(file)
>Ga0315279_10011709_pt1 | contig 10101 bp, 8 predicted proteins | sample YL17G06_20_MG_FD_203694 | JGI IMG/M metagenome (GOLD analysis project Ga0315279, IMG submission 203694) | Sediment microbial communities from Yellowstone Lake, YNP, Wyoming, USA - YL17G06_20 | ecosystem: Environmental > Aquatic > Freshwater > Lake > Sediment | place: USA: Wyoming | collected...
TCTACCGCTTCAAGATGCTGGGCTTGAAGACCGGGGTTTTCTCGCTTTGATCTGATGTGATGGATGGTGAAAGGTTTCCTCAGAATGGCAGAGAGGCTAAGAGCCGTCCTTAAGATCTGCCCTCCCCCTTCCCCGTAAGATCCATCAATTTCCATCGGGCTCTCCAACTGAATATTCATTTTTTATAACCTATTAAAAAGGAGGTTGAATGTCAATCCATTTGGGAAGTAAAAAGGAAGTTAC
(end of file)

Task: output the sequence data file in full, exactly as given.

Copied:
>Ga0315279_10011709_pt1 | contig 10101 bp, 8 predicted proteins | sample YL17G06_20_MG_FD_203694 | JGI IMG/M metagenome (GOLD analysis project Ga0315279, IMG submission 203694) | Sediment microbial communities from Yellowstone Lake, YNP, Wyoming, USA - YL17G06_20 | ecosystem: Environmental > Aquatic > Freshwater > Lake > Sediment | place: USA: Wyoming | collected...
TCTACCGCTTCAAGATGCTGGGCTTGAAGACCGGGGTTTTCTCGCTTTGATCTGATGTGATGGATGGTGAAAGGTTTCCTCAGAATGGCAGAGAGGCTAAGAGCCGTCCTTAAGATCTGCCCTCCCCCTTCCCCGTAAGATCCATCAATTTCCATCGGGCTCTCCAACTGAATATTCATTTTTTATAACCTATTAAAAAGGAGGTTGAATGTCAATCCATTTGGGAAGTAAAAAGGAAGTTAC